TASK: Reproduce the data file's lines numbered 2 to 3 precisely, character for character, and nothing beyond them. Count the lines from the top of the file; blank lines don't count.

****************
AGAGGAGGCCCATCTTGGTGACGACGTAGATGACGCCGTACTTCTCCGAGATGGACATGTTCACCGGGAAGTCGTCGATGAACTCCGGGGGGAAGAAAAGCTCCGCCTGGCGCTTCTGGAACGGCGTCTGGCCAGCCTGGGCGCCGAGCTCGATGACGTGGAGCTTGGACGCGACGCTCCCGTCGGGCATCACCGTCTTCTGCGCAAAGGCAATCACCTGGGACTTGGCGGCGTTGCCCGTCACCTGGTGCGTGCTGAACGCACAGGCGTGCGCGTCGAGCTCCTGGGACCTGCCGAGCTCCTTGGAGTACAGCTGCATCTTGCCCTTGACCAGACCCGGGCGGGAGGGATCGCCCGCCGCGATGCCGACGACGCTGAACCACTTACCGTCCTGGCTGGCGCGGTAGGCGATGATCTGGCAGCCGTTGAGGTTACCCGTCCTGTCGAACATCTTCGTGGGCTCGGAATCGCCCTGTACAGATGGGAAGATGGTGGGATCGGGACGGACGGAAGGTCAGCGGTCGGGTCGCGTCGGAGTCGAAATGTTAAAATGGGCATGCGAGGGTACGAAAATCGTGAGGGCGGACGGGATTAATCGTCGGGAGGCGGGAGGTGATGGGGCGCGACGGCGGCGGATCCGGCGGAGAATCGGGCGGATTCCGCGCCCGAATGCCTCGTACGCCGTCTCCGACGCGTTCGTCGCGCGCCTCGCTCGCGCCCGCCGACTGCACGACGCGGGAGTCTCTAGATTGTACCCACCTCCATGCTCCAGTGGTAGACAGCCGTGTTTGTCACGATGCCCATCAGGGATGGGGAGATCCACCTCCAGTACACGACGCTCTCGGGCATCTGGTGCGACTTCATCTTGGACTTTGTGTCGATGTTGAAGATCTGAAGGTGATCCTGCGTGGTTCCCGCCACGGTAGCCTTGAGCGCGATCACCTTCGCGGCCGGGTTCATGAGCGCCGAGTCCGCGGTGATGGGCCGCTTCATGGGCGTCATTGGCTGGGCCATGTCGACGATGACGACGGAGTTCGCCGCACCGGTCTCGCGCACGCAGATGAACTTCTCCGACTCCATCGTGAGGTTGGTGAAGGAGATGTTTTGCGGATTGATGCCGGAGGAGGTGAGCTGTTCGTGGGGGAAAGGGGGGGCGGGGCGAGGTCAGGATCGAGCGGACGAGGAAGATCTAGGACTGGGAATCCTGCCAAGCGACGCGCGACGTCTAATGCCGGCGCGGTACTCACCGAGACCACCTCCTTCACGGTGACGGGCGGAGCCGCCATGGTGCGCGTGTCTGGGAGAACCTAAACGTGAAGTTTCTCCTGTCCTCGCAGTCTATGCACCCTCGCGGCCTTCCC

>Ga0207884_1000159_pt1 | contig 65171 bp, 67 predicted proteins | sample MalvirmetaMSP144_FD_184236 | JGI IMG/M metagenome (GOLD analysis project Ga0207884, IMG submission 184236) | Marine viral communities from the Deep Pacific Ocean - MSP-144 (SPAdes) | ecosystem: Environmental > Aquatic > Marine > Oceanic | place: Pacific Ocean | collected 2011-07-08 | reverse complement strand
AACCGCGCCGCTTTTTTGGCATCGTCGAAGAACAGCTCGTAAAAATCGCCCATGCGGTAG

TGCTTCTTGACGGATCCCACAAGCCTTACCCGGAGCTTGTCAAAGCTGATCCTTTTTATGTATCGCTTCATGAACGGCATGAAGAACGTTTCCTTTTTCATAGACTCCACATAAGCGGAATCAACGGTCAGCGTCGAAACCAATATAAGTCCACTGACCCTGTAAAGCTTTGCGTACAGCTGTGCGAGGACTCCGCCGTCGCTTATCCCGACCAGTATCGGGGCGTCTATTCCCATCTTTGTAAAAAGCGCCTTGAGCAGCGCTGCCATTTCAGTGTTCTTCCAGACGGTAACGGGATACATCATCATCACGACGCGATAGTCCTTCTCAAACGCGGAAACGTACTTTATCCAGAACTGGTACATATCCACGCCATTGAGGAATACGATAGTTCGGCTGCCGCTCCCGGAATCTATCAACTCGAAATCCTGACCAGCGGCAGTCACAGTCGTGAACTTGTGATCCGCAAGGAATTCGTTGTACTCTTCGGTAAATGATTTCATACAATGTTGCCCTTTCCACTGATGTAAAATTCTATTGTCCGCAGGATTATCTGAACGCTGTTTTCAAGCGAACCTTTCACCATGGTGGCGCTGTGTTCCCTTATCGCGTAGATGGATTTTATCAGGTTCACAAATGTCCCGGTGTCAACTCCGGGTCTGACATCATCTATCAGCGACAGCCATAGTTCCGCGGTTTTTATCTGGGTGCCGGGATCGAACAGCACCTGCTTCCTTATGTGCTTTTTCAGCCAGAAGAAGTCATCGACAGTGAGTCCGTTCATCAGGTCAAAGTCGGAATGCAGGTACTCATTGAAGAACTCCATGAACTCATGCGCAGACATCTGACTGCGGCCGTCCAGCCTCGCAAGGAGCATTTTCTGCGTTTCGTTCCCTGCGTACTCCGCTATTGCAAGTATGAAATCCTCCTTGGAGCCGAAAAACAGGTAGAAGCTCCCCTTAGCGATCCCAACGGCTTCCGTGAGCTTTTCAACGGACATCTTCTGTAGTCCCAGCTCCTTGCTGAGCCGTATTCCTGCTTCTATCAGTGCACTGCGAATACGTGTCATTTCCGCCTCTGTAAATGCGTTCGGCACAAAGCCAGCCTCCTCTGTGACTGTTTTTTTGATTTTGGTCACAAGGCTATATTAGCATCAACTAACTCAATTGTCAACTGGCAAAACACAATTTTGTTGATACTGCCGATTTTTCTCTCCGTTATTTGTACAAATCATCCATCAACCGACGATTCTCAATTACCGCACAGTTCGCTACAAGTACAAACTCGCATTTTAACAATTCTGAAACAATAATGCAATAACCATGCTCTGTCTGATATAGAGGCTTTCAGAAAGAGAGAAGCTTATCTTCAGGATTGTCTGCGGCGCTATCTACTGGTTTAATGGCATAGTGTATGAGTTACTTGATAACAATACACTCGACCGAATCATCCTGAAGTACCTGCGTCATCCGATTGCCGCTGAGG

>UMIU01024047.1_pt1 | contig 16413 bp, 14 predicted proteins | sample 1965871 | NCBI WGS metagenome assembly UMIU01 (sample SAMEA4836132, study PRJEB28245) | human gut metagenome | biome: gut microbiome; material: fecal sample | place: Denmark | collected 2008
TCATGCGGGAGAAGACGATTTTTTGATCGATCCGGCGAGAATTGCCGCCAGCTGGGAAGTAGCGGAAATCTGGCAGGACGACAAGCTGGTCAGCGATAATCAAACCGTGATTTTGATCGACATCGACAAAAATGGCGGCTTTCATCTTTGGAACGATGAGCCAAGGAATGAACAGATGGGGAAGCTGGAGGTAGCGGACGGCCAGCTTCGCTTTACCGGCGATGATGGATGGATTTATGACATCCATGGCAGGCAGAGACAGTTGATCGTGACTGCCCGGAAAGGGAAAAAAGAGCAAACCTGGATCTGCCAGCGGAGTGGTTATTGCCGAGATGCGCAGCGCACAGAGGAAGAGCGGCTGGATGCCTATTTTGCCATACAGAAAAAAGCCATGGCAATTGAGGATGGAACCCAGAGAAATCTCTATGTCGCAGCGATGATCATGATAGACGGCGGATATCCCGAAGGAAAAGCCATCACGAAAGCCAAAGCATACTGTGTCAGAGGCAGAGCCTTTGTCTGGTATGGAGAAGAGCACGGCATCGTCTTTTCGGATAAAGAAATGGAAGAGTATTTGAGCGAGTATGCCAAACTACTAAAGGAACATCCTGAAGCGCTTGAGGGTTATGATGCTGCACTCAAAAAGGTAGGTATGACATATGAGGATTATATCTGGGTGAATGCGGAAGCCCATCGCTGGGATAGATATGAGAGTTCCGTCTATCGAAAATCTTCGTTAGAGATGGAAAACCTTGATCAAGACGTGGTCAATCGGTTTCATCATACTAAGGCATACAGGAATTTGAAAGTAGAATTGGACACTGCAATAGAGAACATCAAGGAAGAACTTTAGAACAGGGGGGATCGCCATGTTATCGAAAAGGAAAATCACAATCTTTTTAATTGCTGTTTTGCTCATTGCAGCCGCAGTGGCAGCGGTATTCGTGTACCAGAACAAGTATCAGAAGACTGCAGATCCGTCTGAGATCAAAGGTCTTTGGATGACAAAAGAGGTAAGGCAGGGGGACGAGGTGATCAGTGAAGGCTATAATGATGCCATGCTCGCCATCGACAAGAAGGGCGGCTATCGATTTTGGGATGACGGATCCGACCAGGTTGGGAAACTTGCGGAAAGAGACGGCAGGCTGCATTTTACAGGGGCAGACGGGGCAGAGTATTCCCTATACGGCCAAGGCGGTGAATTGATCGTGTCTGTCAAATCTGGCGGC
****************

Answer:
>Ga0207884_1000159_pt1 | contig 65171 bp, 67 predicted proteins | sample MalvirmetaMSP144_FD_184236 | JGI IMG/M metagenome (GOLD analysis project Ga0207884, IMG submission 184236) | Marine viral communities from the Deep Pacific Ocean - MSP-144 (SPAdes) | ecosystem: Environmental > Aquatic > Marine > Oceanic | place: Pacific Ocean | collected 2011-07-08 | reverse complement strand
AACCGCGCCGCTTTTTTGGCATCGTCGAAGAACAGCTCGTAAAAATCGCCCATGCGGTAG